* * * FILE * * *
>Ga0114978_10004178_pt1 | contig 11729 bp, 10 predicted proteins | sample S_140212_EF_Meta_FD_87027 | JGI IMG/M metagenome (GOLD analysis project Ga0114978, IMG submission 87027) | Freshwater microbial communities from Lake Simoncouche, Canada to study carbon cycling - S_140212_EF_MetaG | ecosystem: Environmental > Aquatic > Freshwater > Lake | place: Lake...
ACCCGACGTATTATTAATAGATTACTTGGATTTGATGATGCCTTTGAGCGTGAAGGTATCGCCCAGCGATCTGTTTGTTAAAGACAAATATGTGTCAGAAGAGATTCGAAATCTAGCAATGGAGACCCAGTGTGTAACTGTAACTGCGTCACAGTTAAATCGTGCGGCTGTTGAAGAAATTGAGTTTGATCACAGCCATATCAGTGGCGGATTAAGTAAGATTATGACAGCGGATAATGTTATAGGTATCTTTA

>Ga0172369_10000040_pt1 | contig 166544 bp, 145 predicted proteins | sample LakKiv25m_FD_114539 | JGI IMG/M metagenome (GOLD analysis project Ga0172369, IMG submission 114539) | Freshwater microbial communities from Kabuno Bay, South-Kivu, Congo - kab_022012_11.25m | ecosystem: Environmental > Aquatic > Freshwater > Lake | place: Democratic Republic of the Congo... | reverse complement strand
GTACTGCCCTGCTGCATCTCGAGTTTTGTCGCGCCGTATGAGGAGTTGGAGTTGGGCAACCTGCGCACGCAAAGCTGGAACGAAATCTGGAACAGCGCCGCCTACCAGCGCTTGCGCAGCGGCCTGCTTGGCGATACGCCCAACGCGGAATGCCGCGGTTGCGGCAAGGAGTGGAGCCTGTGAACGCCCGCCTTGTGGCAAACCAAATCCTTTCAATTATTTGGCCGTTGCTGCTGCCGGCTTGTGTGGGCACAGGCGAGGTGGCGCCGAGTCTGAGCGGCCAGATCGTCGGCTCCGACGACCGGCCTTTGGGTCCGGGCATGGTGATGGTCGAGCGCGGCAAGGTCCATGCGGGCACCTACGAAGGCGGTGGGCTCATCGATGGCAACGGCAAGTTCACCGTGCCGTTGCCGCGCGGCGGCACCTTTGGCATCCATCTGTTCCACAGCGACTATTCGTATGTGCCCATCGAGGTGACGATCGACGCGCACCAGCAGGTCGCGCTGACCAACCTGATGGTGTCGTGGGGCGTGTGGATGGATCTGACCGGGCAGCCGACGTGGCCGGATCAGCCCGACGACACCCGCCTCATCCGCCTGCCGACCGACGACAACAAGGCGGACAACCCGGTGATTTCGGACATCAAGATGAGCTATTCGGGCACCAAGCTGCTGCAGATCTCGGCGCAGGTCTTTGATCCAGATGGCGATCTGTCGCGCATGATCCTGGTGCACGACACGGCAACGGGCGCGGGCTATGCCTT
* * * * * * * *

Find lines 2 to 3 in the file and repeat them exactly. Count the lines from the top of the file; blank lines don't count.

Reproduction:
ACCCGACGTATTATTAATAGATTACTTGGATTTGATGATGCCTTTGAGCGTGAAGGTATCGCCCAGCGATCTGTTTGTTAAAGACAAATATGTGTCAGAAGAGATTCGAAATCTAGCAATGGAGACCCAGTGTGTAACTGTAACTGCGTCACAGTTAAATCGTGCGGCTGTTGAAGAAATTGAGTTTGATCACAGCCATATCAGTGGCGGATTAAGTAAGATTATGACAGCGGATAATGTTATAGGTATCTTTA

>Ga0172369_10000040_pt1 | contig 166544 bp, 145 predicted proteins | sample LakKiv25m_FD_114539 | JGI IMG/M metagenome (GOLD analysis project Ga0172369, IMG submission 114539) | Freshwater microbial communities from Kabuno Bay, South-Kivu, Congo - kab_022012_11.25m | ecosystem: Environmental > Aquatic > Freshwater > Lake | place: Democratic Republic of the Congo... | reverse complement strand